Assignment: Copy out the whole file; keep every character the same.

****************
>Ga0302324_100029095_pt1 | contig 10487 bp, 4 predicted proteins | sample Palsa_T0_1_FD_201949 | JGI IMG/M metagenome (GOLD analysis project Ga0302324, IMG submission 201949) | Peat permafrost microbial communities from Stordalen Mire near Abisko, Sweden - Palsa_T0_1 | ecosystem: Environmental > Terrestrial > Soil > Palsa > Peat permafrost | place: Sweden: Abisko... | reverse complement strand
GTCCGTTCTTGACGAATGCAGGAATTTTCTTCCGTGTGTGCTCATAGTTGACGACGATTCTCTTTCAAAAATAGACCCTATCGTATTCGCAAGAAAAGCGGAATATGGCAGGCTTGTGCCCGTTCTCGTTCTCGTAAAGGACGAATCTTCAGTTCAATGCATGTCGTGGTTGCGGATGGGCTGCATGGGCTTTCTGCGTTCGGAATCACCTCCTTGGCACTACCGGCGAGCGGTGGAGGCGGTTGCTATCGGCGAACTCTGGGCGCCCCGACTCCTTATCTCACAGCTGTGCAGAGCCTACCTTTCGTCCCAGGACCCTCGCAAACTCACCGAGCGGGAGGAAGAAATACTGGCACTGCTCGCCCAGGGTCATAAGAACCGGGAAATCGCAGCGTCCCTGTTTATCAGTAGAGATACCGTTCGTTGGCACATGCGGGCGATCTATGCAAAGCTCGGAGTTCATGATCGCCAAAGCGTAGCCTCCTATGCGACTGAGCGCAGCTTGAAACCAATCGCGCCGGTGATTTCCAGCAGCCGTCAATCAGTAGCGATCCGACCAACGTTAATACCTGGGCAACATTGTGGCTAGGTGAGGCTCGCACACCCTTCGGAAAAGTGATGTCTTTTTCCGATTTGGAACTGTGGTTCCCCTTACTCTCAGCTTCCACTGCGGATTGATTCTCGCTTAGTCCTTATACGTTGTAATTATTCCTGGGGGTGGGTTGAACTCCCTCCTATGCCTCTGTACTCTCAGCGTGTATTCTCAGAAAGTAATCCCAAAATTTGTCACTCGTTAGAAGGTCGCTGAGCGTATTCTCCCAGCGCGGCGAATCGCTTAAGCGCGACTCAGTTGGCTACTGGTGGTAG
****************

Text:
>Ga0302324_100029095_pt1 | contig 10487 bp, 4 predicted proteins | sample Palsa_T0_1_FD_201949 | JGI IMG/M metagenome (GOLD analysis project Ga0302324, IMG submission 201949) | Peat permafrost microbial communities from Stordalen Mire near Abisko, Sweden - Palsa_T0_1 | ecosystem: Environmental > Terrestrial > Soil > Palsa > Peat permafrost | place: Sweden: Abisko... | reverse complement strand
GTCCGTTCTTGACGAATGCAGGAATTTTCTTCCGTGTGTGCTCATAGTTGACGACGATTCTCTTTCAAAAATAGACCCTATCGTATTCGCAAGAAAAGCGGAATATGGCAGGCTTGTGCCCGTTCTCGTTCTCGTAAAGGACGAATCTTCAGTTCAATGCATGTCGTGGTTGCGGATGGGCTGCATGGGCTTTCTGCGTTCGGAATCACCTCCTTGGCACTACCGGCGAGCGGTGGAGGCGGTTGCTATCGGCGAACTCTGGGCGCCCCGACTCCTTATCTCACAGCTGTGCAGAGCCTACCTTTCGTCCCAGGACCCTCGCAAACTCACCGAGCGGGAGGAAGAAATACTGGCACTGCTCGCCCAGGGTCATAAGAACCGGGAAATCGCAGCGTCCCTGTTTATCAGTAGAGATACCGTTCGTTGGCACATGCGGGCGATCTATGCAAAGCTCGGAGTTCATGATCGCCAAAGCGTAGCCTCCTATGCGACTGAGCGCAGCTTGAAACCAATCGCGCCGGTGATTTCCAGCAGCCGTCAATCAGTAGCGATCCGACCAACGTTAATACCTGGGCAACATTGTGGCTAGGTGAGGCTCGCACACCCTTCGGAAAAGTGATGTCTTTTTCCGATTTGGAACTGTGGTTCCCCTTACTCTCAGCTTCCACTGCGGATTGATTCTCGCTTAGTCCTTATACGTTGTAATTATTCCTGGGGGTGGGTTGAACTCCCTCCTATGCCTCTGTACTCTCAGCGTGTATTCTCAGAAAGTAATCCCAAAATTTGTCACTCGTTAGAAGGTCGCTGAGCGTATTCTCCCAGCGCGGCGAATCGCTTAAGCGCGACTCAGTTGGCTACTGGTGGTAG